Public relations, done well, should generate two core kinds of behaviors and one tangible, objective, measurable output. If you’ve got a great public relations agency or team, you should experience behaviors that indicate increased awareness and trust, meaning that people should know who you are and should trust your brand more rather than less. The measurable output of public relations is new audience, the number of people who find you by any means. From there, it’s marketing’s job to take that new audience, build on that trust, engage, and ultimately convert new audiences to grow your business.
Measuring awareness is relatively straightforward. If you’re a coffee shop, for example, the number of people who walk by the front door, stop, look inside, maybe even poke their head in, is your level of awareness. Measuring trust is significantly harder because it’s subjective and qualitative. Trust is less of a “what happened” question and more of a “why” question, and you can never measure “why” questions with web analytics (which only measures “what happened” questions).
How to measure awareness & trust
With that in mind, let’s look at two simple ways using web metrics that you can start to see the impact of your public relations program on growing new audiences. The screenshots below are taken from the most popular web analytics program, Google Analytics, but other programs provide (or should provide) substantially similar simple metrics.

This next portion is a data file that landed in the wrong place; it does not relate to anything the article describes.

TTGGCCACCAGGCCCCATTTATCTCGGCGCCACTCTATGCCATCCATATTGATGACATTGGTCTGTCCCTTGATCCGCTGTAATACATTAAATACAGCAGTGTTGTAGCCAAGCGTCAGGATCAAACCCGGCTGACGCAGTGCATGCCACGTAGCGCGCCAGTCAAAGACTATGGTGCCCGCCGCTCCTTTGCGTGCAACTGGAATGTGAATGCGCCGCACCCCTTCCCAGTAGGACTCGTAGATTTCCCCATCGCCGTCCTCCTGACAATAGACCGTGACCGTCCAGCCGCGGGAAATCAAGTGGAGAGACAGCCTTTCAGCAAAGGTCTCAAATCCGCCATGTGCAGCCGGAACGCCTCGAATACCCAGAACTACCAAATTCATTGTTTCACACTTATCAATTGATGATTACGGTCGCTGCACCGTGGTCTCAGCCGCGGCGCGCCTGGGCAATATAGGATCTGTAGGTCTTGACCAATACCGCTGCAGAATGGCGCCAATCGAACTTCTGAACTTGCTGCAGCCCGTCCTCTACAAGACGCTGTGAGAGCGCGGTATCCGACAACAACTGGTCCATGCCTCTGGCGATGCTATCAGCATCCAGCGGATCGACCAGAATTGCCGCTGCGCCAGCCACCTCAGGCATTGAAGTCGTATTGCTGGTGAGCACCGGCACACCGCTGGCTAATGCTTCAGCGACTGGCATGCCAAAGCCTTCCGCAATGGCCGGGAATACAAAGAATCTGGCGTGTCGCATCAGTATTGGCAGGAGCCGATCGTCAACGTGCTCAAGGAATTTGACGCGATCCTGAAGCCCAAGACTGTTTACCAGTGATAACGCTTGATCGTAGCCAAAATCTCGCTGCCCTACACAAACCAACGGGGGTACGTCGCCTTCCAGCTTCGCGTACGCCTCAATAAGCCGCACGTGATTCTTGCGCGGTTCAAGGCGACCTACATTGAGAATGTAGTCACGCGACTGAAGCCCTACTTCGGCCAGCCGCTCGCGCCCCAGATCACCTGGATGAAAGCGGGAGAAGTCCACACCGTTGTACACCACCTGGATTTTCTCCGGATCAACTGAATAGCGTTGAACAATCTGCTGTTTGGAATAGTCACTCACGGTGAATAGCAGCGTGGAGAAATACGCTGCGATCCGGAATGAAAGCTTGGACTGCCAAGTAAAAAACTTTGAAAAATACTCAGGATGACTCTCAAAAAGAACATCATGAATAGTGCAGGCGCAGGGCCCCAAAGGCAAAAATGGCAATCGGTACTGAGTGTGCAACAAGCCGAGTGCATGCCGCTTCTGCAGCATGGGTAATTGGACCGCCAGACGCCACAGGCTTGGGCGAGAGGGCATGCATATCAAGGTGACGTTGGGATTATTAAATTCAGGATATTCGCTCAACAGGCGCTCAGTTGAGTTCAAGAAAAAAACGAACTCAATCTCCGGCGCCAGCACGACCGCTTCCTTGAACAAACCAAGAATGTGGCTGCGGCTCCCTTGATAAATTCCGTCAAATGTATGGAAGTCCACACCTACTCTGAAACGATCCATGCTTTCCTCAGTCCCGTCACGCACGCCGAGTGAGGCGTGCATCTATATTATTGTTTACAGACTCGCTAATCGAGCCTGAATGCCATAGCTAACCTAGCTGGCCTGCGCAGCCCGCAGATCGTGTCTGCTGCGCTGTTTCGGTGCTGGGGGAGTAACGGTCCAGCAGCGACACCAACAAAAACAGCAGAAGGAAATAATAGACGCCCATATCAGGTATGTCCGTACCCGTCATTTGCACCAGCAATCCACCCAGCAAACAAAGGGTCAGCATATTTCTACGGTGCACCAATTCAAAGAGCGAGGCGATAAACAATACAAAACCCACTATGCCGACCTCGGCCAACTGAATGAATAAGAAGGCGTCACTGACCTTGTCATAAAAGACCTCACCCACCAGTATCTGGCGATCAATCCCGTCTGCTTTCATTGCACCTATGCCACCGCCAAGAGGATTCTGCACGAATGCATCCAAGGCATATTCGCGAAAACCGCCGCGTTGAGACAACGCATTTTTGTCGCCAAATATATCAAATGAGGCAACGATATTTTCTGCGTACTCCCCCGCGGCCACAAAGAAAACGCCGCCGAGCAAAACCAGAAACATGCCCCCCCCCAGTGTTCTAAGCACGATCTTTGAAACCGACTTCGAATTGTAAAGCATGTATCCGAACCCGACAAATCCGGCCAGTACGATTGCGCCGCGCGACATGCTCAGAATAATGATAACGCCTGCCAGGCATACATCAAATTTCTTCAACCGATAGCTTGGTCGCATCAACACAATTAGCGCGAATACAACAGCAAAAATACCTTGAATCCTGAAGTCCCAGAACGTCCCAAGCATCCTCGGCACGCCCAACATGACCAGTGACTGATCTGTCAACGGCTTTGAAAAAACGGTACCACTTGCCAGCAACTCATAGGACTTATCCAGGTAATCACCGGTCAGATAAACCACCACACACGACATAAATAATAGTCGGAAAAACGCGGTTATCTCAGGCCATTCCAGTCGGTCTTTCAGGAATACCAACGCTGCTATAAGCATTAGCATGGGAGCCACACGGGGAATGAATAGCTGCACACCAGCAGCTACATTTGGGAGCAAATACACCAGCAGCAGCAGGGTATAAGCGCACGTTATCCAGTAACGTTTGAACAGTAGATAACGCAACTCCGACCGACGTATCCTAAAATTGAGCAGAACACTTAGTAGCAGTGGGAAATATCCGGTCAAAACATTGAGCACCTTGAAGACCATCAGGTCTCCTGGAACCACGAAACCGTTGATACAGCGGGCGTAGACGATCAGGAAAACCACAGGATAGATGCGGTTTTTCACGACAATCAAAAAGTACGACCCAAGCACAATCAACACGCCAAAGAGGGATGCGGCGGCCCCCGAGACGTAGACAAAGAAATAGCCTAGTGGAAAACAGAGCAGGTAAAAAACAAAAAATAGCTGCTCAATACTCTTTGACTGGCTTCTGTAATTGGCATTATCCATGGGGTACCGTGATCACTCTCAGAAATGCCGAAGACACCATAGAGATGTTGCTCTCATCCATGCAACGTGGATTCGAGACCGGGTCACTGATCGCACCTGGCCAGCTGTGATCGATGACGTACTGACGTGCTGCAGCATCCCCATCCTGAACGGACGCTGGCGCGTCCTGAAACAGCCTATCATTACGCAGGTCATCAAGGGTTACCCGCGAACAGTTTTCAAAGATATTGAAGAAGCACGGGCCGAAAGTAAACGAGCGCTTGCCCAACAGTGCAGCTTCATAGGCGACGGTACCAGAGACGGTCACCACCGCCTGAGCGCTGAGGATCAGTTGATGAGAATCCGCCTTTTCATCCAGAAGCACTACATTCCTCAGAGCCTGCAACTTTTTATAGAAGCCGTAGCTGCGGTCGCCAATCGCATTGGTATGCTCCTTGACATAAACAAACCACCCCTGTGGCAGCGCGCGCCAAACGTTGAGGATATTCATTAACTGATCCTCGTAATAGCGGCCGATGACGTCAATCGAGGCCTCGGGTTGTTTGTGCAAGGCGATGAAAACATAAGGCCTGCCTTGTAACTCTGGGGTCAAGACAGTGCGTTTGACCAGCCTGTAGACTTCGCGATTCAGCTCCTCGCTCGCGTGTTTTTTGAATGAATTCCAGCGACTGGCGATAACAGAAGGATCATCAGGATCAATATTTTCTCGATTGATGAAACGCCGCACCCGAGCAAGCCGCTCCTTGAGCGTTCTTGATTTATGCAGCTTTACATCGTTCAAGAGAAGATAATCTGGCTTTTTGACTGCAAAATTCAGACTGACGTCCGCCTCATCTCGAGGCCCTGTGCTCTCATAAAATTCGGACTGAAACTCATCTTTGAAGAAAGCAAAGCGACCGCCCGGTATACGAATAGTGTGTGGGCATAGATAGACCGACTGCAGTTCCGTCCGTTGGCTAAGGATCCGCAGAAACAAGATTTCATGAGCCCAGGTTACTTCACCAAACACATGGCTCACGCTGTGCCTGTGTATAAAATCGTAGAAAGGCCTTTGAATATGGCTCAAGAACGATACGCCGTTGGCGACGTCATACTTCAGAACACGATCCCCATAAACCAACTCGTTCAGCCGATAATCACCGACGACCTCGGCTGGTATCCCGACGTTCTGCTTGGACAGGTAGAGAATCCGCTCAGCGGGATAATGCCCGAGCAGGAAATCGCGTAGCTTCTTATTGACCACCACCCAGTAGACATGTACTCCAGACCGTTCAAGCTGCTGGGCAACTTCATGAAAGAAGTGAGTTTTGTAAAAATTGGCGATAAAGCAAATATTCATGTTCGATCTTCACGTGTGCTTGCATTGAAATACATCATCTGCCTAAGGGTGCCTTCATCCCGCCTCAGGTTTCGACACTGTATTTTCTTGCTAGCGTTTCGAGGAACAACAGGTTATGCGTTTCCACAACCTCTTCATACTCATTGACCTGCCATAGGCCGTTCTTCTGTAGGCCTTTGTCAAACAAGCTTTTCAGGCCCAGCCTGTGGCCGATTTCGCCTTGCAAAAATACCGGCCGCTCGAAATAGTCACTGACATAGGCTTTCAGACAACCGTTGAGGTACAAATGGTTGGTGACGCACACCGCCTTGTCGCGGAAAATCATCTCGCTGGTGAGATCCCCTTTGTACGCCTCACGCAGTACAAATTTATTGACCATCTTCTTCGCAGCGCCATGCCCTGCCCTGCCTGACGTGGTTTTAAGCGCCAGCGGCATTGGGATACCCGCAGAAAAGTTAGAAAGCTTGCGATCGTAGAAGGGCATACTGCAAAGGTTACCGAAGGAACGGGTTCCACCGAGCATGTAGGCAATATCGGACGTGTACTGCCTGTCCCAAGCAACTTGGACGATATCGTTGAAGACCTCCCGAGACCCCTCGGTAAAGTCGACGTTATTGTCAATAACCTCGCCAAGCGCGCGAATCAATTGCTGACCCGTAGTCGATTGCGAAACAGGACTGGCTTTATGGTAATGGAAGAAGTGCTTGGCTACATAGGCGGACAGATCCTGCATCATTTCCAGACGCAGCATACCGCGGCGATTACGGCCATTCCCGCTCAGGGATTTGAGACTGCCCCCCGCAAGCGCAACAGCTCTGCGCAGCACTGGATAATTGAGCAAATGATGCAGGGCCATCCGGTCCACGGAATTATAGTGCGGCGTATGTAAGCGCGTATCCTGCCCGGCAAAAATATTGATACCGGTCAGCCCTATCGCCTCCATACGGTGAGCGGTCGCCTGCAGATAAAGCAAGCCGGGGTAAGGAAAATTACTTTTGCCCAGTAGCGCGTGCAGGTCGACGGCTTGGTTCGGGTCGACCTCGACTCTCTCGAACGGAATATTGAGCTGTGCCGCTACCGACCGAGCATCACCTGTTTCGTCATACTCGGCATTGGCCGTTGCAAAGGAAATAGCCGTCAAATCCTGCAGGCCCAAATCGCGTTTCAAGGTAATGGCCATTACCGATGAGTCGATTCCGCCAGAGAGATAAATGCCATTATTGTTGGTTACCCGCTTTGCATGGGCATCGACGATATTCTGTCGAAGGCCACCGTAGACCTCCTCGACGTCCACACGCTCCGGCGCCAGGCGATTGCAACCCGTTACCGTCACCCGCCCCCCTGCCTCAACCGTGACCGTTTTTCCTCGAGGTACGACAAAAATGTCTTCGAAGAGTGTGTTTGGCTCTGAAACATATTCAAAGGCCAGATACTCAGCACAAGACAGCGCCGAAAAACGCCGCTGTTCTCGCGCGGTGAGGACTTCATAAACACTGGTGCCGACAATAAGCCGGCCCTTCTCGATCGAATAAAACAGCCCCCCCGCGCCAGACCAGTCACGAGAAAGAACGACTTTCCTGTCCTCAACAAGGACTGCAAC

The most important top of the funnel statistic that should tell you whether your public relations program is contributing to your audience building efforts is, of course, new visitors to your website. Note that we don’t especially care about the ratio of new to returning visitor, but whether the absolute quantities of new visitors are increasing over time:
If you’ve had more new visitors over time, then your public relations efforts are likely helping.
An indicator that you’re generating awareness through your PR efforts of your brand, products, services, and company is through branded organic search. For example, there’s a difference between someone who types in “San Francisco PR agency” and someone who types in “SHIFT Communications.” The former is looking for a PR agency.
The latter is specifically looking for us, which means they have awareness of who we are. Most web analytics and keyword ranking software packages should offer you the ability to track branded search term volume; in Google Analytics, you’ll find it under Search Engine Optimization Queries.
The danger with these two metrics, and with all web analytics in general, is conflation. If PR is all you’re doing, then any increases in growth in these two metrics is clearly the result of PR, and you know it’s working. However, if you’ve got multiple activities happening at the same time, then you are likely to be looking at a result that is driven by multiple initiatives. For example, if you’re running advertisements at the same time as PR, you’re using two different forms of media. Not only is it difficult to attribute the brand impact of one or the other, but they can have synergistic effects where an ad combined with PR can create a bigger impact than either channel alone.
The way to solve for this right now is straightforward: ask people. This is an essential step you must take in order to determine what’s really working. It’s labor intensive to deal with the data, but it’s the only way to get at the “why” once the “what happened” gets muddy.
Start looking at your new audiences through these two web metrics, and see what you discover about your PR efforts!
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